Hotline: +381 61 63 84 071
EU cooperation to address normalisation of violence against women and girls
Gender norms and perceptions are known to play an important role in child trafficking and commercial sexual exploitation of children. In our work, Child 10 and the Awarded Members 2022 have seen a rise in violence against women and girls which both literature and our experience on the ground links to a hyper-sexualisation of women and girls’ bodies in media and everyday life and a de-sensitization of abuse and violence towards them. To address this, Child10 and the 10 Awarded Members call for prompt introduction and implementation of the following important measures in all countries across Europe,
- Implementation of mandatory age-appropriate and repeated educational modules for all children on trafficking and sexual exploitation of children online and offline, as well as on healthy relationships, children’s understanding of sexual consent and equality between genders.
- Introduction of common guidelines including a toolkit for media companies to facilitate positive discourse and storytelling around women and girls’ issues and to discourage the use of language, tokens or practices that normalise both the objectification of women and girls as well as violence against them. Furthermore, the introduction of regulatory oversight to ensure the above is implemented at both the national and European levels.
Gender norms and perceptions are known to play an important role in child trafficking and commercial sexual exploitation of children. With over 90% of the victims of sexual exploitation being women and girls, this is clearly a gendered crime. While the reasons for women and girls being more victimised than men and boys are vast and complex, a clear pattern of trivialization of the abuse of women and girls emerges when we observe how women and girls are objectified and their bodies hypersexualized in both media and everyday life. Trafficking and commercial sexual exploitation of children is deeply connected to gender norms and this normalisation whereby women and girls are portrayed and perceived as commodities intended for pleasure (mostly of men), not only perpetuates harmful gender stereotypes but further exacerbates violence against them.
Women and girls are more often depicted in a sexual manner in the media, objectified in advertising, particularly that targeted towards men, and pressured into conforming to sexist sexualized narratives and problematic stereotypes about women and girls’ bodies, affecting their self-esteem. Furthermore, in their interactions with youth, victims and children at risk, the Child10 Awarded Members see that the ease of access to violent porn portraying women and girls as enjoying harmful and violent sexual acts, influencers who create and share sexual content that is being mimicked by young users on social media platforms and the rise of websites like OnlyFans which have created entire business models out of the sexualization and commodification of women and girls’ bodies have further normalised this perception. The above practices, while being harmful to women and girls on the one hand, also contribute to a stereotype amongst boys that success and attractiveness are tied to dominance, power as well as aggression. Gender stereotypical thinking, perception and behaviour, therefore, is harmful to women and girls but also to young boys growing up with a toxic perception of masculinity.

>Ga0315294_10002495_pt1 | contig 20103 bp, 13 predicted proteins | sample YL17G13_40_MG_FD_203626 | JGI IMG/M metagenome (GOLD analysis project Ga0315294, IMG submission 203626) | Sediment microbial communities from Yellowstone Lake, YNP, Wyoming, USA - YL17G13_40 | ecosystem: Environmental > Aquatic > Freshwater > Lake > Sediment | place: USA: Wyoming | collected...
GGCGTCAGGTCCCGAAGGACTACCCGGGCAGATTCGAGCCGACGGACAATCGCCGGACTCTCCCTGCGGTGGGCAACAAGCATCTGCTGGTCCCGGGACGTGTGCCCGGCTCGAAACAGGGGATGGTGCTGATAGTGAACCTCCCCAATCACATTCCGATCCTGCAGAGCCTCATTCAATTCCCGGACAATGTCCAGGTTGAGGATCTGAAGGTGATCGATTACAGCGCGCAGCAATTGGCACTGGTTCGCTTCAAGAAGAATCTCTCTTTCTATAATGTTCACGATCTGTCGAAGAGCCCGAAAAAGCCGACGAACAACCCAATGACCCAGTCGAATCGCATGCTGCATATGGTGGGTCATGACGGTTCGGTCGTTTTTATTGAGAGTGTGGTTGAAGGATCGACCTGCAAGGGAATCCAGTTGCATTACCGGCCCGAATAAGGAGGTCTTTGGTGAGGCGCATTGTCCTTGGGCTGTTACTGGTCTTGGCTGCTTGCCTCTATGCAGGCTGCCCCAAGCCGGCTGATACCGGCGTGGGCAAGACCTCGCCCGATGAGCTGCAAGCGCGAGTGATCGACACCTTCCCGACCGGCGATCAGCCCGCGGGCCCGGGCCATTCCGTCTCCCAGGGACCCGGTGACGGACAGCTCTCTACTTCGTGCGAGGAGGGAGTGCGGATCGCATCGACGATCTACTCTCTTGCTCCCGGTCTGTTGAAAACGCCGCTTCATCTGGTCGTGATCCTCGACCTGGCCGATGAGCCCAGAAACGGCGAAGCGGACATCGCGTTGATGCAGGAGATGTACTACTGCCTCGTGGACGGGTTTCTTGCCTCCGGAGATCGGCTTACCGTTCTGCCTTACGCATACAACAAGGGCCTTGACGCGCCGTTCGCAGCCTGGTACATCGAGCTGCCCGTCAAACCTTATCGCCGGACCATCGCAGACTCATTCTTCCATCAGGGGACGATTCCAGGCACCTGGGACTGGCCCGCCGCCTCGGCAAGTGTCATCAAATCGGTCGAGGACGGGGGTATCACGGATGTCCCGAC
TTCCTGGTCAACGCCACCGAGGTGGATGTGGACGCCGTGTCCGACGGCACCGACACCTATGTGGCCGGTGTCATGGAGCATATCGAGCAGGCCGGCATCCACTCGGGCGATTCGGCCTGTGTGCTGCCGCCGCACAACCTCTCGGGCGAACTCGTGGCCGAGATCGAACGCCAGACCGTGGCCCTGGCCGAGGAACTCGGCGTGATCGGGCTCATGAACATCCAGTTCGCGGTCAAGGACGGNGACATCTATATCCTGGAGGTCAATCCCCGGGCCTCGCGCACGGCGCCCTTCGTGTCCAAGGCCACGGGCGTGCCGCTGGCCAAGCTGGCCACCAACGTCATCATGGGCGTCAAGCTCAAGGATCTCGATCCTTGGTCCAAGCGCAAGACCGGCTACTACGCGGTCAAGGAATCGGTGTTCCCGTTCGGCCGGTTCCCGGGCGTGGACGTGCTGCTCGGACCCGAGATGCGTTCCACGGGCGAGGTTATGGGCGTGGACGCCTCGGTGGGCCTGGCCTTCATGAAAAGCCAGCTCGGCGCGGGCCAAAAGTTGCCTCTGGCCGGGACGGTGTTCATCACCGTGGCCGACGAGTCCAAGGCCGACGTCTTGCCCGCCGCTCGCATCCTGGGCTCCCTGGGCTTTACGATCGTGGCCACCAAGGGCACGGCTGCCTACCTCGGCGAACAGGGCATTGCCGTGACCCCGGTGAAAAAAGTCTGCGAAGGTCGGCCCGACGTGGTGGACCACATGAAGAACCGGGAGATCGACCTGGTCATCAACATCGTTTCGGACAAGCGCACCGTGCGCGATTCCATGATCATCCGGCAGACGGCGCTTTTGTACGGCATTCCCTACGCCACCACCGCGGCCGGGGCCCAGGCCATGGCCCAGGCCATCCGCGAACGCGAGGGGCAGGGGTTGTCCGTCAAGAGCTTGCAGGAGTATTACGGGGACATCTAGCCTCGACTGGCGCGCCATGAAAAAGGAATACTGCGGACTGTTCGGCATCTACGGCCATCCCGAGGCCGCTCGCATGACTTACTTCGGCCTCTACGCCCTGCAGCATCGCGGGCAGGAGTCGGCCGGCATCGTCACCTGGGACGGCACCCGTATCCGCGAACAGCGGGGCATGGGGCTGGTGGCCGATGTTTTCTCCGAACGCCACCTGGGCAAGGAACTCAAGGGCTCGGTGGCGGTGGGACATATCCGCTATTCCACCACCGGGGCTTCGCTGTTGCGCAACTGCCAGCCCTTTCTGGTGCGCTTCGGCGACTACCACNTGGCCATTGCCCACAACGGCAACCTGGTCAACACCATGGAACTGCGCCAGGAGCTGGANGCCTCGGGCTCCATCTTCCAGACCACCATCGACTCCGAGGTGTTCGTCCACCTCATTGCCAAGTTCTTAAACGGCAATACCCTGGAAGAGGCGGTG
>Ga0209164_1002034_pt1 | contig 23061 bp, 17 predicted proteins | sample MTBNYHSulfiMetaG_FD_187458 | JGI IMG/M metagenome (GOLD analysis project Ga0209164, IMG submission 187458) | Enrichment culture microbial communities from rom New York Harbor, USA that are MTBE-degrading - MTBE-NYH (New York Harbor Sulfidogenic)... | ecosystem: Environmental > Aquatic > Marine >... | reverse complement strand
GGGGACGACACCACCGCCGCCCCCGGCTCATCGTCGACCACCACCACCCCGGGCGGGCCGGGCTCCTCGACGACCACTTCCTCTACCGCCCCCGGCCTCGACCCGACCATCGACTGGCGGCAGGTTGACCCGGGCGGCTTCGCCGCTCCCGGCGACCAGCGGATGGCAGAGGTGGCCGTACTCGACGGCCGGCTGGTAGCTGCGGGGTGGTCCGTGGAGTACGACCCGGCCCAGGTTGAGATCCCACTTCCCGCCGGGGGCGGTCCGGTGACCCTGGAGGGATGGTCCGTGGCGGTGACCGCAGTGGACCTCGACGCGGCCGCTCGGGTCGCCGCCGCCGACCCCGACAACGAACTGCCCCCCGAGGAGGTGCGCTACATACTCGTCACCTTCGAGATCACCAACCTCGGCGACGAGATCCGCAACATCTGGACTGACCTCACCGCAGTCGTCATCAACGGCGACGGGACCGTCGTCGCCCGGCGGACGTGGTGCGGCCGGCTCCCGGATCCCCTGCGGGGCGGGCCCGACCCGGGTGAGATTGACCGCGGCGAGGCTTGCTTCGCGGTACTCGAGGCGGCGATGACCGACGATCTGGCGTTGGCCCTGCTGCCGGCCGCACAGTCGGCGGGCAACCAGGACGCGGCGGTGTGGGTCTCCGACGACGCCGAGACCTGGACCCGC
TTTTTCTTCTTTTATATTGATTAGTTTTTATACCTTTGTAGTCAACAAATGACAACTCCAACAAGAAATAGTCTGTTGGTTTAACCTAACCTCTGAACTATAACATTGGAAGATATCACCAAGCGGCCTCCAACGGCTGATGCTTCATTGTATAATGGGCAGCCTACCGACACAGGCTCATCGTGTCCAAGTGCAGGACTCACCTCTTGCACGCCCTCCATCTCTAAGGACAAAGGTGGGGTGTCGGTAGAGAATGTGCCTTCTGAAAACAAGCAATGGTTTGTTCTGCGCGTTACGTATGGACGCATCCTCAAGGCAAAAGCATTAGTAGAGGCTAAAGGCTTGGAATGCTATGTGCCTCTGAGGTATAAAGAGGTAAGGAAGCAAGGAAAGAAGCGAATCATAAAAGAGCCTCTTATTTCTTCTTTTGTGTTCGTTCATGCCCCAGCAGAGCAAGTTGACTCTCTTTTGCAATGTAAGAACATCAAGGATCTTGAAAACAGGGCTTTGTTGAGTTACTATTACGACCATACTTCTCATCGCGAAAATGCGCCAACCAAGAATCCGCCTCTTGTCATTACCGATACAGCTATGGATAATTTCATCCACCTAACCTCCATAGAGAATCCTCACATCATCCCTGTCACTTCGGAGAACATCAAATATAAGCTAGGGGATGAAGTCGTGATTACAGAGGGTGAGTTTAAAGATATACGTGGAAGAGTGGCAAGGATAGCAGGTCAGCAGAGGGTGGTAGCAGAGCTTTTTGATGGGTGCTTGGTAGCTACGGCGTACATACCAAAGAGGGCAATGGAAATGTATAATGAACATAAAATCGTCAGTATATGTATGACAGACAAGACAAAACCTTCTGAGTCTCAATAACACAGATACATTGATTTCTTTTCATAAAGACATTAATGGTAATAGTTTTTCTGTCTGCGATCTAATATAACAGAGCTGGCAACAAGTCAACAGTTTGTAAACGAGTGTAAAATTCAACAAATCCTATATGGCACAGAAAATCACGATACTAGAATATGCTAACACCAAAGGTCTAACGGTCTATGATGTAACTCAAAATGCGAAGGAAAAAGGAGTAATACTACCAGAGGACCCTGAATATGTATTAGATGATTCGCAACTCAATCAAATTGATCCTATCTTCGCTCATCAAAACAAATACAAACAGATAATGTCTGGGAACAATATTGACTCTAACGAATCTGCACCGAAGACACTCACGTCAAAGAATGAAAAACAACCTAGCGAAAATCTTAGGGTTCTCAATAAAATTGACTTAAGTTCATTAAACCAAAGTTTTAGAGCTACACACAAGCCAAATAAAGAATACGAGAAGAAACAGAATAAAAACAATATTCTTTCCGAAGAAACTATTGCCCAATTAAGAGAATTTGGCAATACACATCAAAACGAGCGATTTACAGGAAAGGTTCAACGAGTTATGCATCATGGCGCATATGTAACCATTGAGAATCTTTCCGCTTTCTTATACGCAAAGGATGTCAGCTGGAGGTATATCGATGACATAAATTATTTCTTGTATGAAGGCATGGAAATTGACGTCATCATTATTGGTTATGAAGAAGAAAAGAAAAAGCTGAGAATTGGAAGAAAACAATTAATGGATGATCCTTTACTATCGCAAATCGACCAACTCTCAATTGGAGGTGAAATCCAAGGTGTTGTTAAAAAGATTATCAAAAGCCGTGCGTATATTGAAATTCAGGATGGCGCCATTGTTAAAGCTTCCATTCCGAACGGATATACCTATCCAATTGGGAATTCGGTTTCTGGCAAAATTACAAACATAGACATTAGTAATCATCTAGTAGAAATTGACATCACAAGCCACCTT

Over 400 million children around the world, the majority of which are girls, are exposed to child sexual exploitation and abuse (CSEA). With younger and younger children having smartphones and internet access, this exploitation and abuse no longer only exists offline but has made a major shift to the online world. In the first six months of 2022, Internet Watch Foundation received almost 20,000 reports (up from 12,000 compared to the previous year) of images of children between the ages of seven and ten, who were manipulated into recording self-generated child sexual abuse material (SG-CSAM). In fact, self-generated child sexual abuse material is increasing at an alarming rate as has been verified by organisations working on the ground as well as recently conducted surveys and reports. According to a publication by Thorn from 2020, 27% of kids aged 9–17 and nearly 40% of kids aged 13–17 agreed that it is normal for people their age to share nudes with each other. Indeed, this sharing of images can be seen as normal and is not harmful as such, as long as it stays in a trustworthy relationship among peers, without any pressure or manipulation. But while sharing of nudes has become a common form of sexual self-expression among youth, Child10 Awarded Members are repeatedly seeing an increase in cases where young people have become exposed to perpetrators looking for opportunities to groom and exploit children by pressurising and manipulating them to obtain SG-CSAM.